Sunday, July 10, 2005

Empirical Beliefs

I was convinced that economic liberty was largely beneficial, even for the poor, due to a series of changed factual beliefs. The "heretical" beliefs, derived from academic economics, include:

1. The standard of living for workers rose throughout the industrial revolution. The notion that "the rich get richer and the poor get poorer" was simply false.
2. The Great Depression, like the S&L crisis, was caused by government, not by an unregulated market.
3. In a free-market, monopoly has rarely been a serious problem. Government supported monopolies, such as labor unions, the AMA, taxi-cab medallion systems, public education, public utilities, the postal service, etc. have been (and continue to be) serious monopoly problems.
4. African-American wages increased as much, or more, before civil rights laws were passed as they did afterwards: a growing economy, rather than legislation, has improved the standard of living of minorities. Minimum wage laws and unions have been especially harmful to minorities. Affirmative action laws tend to benefit the wealthiest and best educated individuals within a minority while the least-skilled among the minority may be harmed by legally-mandated preferential treatment.
5. Union gains are largely made at the expense of other, non-union, workers and of consumers rather than at the expense of management and investors.
6. Wage and price controls are harmful, including minimum wage and rent controls. They lead to misallocations of goods (a more serious problem than I had realized) and they harm the poor disproportionately. Relatedly, price rationing is a wonderful policy tool and ought to be used more extensively, as in peak-load pricing of public transit.
7. Running out of natural resources (with the exception of unappropriated natural resources, such as clean air) is not a problem because of technological innovation and the price mechanism. People who ridicule the notion that technological innovation can prevent the horrors of resource depletion do not understand how effective price changes are in allocating resources.
8. The market can sometimes deal with externalities and collective action problems more effectively than can government (Coase theorem and public choice theory).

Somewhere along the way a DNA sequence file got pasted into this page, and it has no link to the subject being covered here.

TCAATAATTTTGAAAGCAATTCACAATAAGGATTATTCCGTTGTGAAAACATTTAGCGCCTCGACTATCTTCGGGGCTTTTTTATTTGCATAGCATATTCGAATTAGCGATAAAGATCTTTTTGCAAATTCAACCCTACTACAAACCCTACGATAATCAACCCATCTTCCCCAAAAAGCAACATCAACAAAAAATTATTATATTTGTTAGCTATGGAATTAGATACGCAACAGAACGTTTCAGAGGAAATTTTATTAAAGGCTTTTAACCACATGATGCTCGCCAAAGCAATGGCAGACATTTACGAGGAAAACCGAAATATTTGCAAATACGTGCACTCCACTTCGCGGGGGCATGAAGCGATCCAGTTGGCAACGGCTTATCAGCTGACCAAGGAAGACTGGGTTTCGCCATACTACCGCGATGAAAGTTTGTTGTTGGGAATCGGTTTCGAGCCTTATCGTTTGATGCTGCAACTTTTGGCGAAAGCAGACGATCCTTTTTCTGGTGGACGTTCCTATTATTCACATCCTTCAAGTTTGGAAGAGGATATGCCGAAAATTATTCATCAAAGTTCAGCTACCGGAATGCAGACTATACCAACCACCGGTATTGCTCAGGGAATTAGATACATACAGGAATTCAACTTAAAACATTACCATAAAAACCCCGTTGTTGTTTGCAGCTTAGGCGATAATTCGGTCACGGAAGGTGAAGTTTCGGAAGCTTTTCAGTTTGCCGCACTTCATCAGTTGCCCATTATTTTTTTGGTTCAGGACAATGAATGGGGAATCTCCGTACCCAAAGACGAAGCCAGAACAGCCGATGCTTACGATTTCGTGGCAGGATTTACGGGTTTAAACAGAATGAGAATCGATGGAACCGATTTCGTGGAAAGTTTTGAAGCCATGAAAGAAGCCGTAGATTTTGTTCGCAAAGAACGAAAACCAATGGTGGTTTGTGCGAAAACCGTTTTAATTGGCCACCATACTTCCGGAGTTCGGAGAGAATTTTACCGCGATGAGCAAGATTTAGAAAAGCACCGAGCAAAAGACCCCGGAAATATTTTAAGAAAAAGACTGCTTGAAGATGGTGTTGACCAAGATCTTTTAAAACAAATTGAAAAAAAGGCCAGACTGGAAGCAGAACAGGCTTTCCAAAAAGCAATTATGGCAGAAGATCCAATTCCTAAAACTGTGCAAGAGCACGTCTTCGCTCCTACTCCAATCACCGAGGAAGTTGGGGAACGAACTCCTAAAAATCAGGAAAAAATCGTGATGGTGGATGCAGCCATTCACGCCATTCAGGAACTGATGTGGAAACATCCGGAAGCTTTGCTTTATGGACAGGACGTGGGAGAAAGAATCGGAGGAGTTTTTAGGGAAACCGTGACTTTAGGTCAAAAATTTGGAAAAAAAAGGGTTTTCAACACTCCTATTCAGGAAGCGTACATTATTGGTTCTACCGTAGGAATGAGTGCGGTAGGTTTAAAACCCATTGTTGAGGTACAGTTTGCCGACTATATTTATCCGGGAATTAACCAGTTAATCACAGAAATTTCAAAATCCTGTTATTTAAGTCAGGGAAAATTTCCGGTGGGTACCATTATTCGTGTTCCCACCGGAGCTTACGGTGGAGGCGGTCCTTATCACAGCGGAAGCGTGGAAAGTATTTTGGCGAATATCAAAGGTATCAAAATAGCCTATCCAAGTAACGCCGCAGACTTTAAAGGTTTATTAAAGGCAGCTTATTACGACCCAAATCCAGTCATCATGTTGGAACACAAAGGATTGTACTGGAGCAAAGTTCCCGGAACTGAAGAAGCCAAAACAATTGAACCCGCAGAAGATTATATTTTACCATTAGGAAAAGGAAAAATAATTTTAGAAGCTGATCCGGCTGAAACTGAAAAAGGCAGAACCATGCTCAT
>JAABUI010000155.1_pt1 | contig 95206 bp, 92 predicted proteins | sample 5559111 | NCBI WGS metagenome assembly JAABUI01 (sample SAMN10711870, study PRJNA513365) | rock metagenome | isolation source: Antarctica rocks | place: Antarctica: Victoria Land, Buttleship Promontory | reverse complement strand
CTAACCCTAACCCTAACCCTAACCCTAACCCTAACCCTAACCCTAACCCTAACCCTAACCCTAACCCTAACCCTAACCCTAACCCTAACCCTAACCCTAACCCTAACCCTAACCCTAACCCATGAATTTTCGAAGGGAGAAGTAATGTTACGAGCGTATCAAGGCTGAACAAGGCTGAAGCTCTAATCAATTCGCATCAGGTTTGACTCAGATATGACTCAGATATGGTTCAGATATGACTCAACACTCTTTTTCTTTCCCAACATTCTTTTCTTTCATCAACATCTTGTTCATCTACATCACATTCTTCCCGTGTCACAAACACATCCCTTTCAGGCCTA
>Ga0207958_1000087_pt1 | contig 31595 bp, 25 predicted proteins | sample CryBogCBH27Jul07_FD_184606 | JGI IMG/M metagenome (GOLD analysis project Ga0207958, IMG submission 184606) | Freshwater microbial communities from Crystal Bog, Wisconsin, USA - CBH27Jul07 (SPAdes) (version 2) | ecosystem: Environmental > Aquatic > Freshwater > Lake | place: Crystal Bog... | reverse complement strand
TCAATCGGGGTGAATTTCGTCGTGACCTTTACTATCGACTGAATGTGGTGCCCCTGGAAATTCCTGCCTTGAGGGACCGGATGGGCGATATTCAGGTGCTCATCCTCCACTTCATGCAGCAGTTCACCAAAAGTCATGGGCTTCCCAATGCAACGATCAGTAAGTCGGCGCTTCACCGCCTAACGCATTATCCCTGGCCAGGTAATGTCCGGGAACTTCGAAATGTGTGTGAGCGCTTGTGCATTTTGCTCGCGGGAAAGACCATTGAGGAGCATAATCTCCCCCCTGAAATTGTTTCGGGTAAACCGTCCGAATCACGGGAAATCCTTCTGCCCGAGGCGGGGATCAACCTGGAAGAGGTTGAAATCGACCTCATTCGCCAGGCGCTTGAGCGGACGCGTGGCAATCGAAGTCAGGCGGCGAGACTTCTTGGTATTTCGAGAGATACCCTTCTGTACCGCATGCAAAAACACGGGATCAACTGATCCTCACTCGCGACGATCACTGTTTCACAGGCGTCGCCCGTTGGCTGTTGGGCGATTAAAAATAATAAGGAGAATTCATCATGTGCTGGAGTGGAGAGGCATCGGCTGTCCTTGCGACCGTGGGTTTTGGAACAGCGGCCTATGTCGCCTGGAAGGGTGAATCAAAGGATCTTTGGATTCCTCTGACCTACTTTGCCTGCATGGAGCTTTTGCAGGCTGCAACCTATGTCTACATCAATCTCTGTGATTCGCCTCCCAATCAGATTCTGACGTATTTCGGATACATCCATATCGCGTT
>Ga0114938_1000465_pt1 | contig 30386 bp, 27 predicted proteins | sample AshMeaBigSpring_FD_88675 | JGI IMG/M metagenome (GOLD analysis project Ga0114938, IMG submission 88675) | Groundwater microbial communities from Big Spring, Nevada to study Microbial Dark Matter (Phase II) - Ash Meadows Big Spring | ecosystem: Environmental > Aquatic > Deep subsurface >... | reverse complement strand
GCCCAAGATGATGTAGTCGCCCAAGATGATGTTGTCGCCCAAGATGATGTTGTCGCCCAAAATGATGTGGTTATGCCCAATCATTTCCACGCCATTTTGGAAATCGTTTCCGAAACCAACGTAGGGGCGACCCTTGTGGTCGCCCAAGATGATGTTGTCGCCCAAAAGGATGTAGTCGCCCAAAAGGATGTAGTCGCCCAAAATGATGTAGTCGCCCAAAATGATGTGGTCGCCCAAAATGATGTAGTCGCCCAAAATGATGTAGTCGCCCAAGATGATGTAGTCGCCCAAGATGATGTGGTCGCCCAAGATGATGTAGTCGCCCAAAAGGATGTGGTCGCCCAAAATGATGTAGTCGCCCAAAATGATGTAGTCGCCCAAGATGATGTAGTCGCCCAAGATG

9. Because of a lack of clear ownership is the cause of externalities, more private property (such as of waterways, fishing rights, air, etc.) is the solution to most pollution and resource problems.
10. Economic growth is the most effective means of reducing the rate of population growth because birth rates collapse as nations industrialize.
11. Most regulatory legislation benefits existing firms, at the expense of potential entrants, and not consumers or workers.
12. The harms from environmental and safety regulation often exceed the benefits. The clear evidence of horrors which may occur without regulation are not ipso facto proof that the gains of regulation outweigh the costs. Liability law may serve as a substitute for regulation in some situations.
13. Most government redistribution is from one subset of the middle class to another rather than from rich to poor. In general it is from the more dynamic, creative, and industrious members of the middle class to a lazier or less creative segment which is in effect relying on law rather than exertion to obtain and protect their wealth.
14. Increasing consumer prices by means of taxes, regulations, etc. amounts to regressive taxation.
15. Advertising does not cause people to have the tastes that they have. Imposing elite tastes on others does not make them happier.
16. By and large, people are being paid what they are worth. If they are not being paid what they are worth, then someone can (and morally should) make a profit by employing them.
17. By and large, the market produces good products. If not, they someone can (and morally should) make a profit by producing better products.

What is interesting about this list to me is that most of the items on this list are largely accepted among academic economists today (including most Nobel laureate economists) whereas most of the items on this list are highly controversial (or are considered false) by most non-economists.

If I had not been convinced by economics that most of these items were mostly true most of the time, I would not be supportive of markets in the way that I am. Changed empirical beliefs were crucial.

9 Comments:

Anonymous michael vassar said...

Nice list. I want to mention that most people's opinions and attitudes are NOT generally changed by changes in empirical beliefs. This is a very impressive and rare display of rationality. However, I will pick a few minor bones with your list.

1. The standard of living for workers rose throughout the industrial revolution. The notion that "the rich get richer and the poor get poorer" was simply false.

We have already discussed this. Enclosure was outright appropriation of a public good, hence it benefitted the appropriators at the expense of the public. Working hours increased radically during the industrial revolution, while the desirability of the work generally declined, being dangerous, toxic, repetitive, noisy, and otherwise unpleasent compared to the far from idyllic but basically acceptible alternative. The Amish still live as low-tech farmers voluntarily rather than living in mainstream US society, basically no-one voluntarily lives as a sweat-shop worker when they have the choice of moving to the US (and modern sweat-shops are far better than those of 180 years ago). This is rational. Of course, workers were paid for accepting these conditions, and improved their material conditions.